There are slightly less than two dozen regions in the game and most include 5-6 missions that all end up belonging to one of the standard categories. You might be required to hack a terminal, interrogate a target for more information or destroy piles of drugs. Even if the context given in each mission is different, your actions remain the same.

Each one of these missions takes somewhere between 5-15 minutes so in theory, it should be easy to get into a rhythm of finishing missions and clearing provinces with your buddies. But to its detriment, the game is massive and it takes a really long time to go from place to place. In addition, the world is filled with mountains, cliff sides and narrow roads that keep changing directions; so its not like there is a clear path between you and your destination. Fast travel points are too far apart and the driving controls are atrocious, resulting in an unpleasant experience any time you are between missions.
Lets say one evening you decide to clear a province. You will spend more time going from location to location, especially if you have not unlocked fast travel points for that region, than the time it will take to complete the missions. It’s incredibly frustrating to see your next mission marker 2-3 kms away; knowing that upon reaching your destination your task may be as simple as holding a button for a few seconds.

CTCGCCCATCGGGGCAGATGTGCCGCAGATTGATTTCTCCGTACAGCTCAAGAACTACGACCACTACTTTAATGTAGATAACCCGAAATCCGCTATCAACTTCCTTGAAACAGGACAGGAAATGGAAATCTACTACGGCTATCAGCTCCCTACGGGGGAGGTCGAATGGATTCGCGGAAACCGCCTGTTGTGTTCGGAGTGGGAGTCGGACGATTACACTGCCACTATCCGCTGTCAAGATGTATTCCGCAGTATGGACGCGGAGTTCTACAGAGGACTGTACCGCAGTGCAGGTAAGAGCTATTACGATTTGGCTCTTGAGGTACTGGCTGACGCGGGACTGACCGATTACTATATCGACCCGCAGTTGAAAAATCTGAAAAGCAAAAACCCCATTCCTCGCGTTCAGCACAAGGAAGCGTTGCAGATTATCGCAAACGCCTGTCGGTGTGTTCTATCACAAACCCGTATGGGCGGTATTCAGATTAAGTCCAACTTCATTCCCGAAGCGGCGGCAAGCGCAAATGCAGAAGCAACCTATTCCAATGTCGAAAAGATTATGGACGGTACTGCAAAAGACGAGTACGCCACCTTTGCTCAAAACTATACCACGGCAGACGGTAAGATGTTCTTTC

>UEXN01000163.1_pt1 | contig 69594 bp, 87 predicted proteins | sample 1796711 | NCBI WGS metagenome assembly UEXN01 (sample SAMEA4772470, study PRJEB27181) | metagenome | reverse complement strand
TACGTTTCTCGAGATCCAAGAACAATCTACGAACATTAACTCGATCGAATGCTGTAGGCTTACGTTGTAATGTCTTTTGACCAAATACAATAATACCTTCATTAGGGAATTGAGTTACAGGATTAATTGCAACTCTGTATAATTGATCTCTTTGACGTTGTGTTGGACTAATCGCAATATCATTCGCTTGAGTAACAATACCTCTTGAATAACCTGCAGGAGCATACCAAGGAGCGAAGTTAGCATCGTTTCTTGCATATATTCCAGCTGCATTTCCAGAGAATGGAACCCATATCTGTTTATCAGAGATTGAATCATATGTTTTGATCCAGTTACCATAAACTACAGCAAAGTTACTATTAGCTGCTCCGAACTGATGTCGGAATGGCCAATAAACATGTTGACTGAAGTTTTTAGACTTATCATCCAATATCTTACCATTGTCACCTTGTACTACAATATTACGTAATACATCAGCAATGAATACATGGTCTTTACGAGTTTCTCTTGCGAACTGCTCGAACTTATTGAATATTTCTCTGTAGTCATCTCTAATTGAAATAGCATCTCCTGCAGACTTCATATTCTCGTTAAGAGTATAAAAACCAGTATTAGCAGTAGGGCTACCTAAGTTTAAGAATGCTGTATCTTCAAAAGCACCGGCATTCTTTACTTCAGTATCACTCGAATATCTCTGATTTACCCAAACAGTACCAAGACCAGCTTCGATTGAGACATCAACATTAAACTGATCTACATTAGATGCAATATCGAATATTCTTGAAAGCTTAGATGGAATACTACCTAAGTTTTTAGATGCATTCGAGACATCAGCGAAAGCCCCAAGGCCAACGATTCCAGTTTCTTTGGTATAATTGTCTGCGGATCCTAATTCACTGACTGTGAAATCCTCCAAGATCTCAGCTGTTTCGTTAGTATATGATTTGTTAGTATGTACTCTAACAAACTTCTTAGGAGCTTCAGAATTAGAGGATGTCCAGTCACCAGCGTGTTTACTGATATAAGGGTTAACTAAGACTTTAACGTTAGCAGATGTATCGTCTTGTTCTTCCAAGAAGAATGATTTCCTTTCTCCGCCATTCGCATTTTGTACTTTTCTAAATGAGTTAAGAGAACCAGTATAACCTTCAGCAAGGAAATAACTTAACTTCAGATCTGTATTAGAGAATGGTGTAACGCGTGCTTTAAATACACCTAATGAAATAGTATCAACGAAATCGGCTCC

When you first enter a region, missions will not available from the beginning. For every province, you will be tasked with collecting 3-4 pieces of information that will unlock 1 mission each. This results in a situation exactly as I described above – travelling large distances for something that takes seconds and then travelling large distances again for a mission that takes 10 minutes to complete. Thankfully, navigating with a chopper is easier and you are able to bypass the bizarre world design altogether. Naturally, just driving or flying around for a majority of the game is incredibly dull and boring; but its repetitive nature and the inconveniences mentioned make it so much worse.

There is fun to be had in Ghost Recon Wildlands provided you can ignore its issues. You basically travel long distances, for 10 minute long missions and repeat this until that particular zone is cleared. This coupled with the fact that the map is astronomically difficult to navigate, results in a lot of frustration for a few of minutes of slightly engaging gameplay. This is one of those games where your enjoyment completely depends upon how tolerant your party is to its many annoyances.
Sneaking around and pulling off Sync shots
Gathering resources and completing side missions feels rewarding
Chaotic situations can lead to tense yet hilarious outcomes

Mission structure makes you do the same things over and over
The map is an absolute pain to navigate
For a game with bad driving controls, you will spend most of your time going from place to place
Forced stealth missions